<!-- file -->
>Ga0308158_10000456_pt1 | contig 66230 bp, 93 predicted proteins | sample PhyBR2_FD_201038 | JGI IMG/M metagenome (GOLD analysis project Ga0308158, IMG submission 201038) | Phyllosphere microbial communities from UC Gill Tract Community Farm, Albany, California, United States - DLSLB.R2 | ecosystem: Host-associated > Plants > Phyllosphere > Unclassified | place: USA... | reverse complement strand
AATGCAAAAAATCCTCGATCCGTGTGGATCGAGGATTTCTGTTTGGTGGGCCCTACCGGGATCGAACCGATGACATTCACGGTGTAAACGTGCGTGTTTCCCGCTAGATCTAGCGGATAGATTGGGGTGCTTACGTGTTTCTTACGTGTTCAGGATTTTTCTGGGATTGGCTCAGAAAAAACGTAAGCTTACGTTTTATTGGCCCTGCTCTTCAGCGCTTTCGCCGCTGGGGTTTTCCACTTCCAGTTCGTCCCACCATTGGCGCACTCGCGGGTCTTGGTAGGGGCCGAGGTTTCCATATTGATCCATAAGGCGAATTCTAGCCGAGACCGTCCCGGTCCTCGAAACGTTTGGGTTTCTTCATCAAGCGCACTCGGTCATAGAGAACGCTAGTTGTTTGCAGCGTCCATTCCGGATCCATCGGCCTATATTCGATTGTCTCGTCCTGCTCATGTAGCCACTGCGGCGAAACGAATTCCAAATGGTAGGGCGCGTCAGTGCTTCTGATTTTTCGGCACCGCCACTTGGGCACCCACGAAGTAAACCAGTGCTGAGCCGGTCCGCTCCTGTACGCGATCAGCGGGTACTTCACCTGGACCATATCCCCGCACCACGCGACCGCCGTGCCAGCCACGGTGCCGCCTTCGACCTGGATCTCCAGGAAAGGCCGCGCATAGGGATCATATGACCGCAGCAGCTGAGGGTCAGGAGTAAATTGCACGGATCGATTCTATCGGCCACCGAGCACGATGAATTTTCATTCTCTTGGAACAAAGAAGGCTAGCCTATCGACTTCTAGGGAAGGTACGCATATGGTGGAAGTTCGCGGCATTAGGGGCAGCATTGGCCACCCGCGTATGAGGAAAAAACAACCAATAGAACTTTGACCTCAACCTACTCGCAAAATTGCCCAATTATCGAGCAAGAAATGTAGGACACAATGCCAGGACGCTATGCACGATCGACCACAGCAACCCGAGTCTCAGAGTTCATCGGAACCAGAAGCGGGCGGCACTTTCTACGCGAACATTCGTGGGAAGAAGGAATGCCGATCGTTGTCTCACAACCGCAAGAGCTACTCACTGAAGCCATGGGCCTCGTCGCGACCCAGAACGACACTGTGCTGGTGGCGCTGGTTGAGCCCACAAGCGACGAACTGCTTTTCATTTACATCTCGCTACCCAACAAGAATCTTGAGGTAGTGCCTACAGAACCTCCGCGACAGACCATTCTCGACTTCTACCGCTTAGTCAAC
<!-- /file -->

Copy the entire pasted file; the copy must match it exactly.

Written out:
>Ga0308158_10000456_pt1 | contig 66230 bp, 93 predicted proteins | sample PhyBR2_FD_201038 | JGI IMG/M metagenome (GOLD analysis project Ga0308158, IMG submission 201038) | Phyllosphere microbial communities from UC Gill Tract Community Farm, Albany, California, United States - DLSLB.R2 | ecosystem: Host-associated > Plants > Phyllosphere > Unclassified | place: USA... | reverse complement strand
AATGCAAAAAATCCTCGATCCGTGTGGATCGAGGATTTCTGTTTGGTGGGCCCTACCGGGATCGAACCGATGACATTCACGGTGTAAACGTGCGTGTTTCCCGCTAGATCTAGCGGATAGATTGGGGTGCTTACGTGTTTCTTACGTGTTCAGGATTTTTCTGGGATTGGCTCAGAAAAAACGTAAGCTTACGTTTTATTGGCCCTGCTCTTCAGCGCTTTCGCCGCTGGGGTTTTCCACTTCCAGTTCGTCCCACCATTGGCGCACTCGCGGGTCTTGGTAGGGGCCGAGGTTTCCATATTGATCCATAAGGCGAATTCTAGCCGAGACCGTCCCGGTCCTCGAAACGTTTGGGTTTCTTCATCAAGCGCACTCGGTCATAGAGAACGCTAGTTGTTTGCAGCGTCCATTCCGGATCCATCGGCCTATATTCGATTGTCTCGTCCTGCTCATGTAGCCACTGCGGCGAAACGAATTCCAAATGGTAGGGCGCGTCAGTGCTTCTGATTTTTCGGCACCGCCACTTGGGCACCCACGAAGTAAACCAGTGCTGAGCCGGTCCGCTCCTGTACGCGATCAGCGGGTACTTCACCTGGACCATATCCCCGCACCACGCGACCGCCGTGCCAGCCACGGTGCCGCCTTCGACCTGGATCTCCAGGAAAGGCCGCGCATAGGGATCATATGACCGCAGCAGCTGAGGGTCAGGAGTAAATTGCACGGATCGATTCTATCGGCCACCGAGCACGATGAATTTTCATTCTCTTGGAACAAAGAAGGCTAGCCTATCGACTTCTAGGGAAGGTACGCATATGGTGGAAGTTCGCGGCATTAGGGGCAGCATTGGCCACCCGCGTATGAGGAAAAAACAACCAATAGAACTTTGACCTCAACCTACTCGCAAAATTGCCCAATTATCGAGCAAGAAATGTAGGACACAATGCCAGGACGCTATGCACGATCGACCACAGCAACCCGAGTCTCAGAGTTCATCGGAACCAGAAGCGGGCGGCACTTTCTACGCGAACATTCGTGGGAAGAAGGAATGCCGATCGTTGTCTCACAACCGCAAGAGCTACTCACTGAAGCCATGGGCCTCGTCGCGACCCAGAACGACACTGTGCTGGTGGCGCTGGTTGAGCCCACAAGCGACGAACTGCTTTTCATTTACATCTCGCTACCCAACAAGAATCTTGAGGTAGTGCCTACAGAACCTCCGCGACAGACCATTCTCGACTTCTACCGCTTAGTCAAC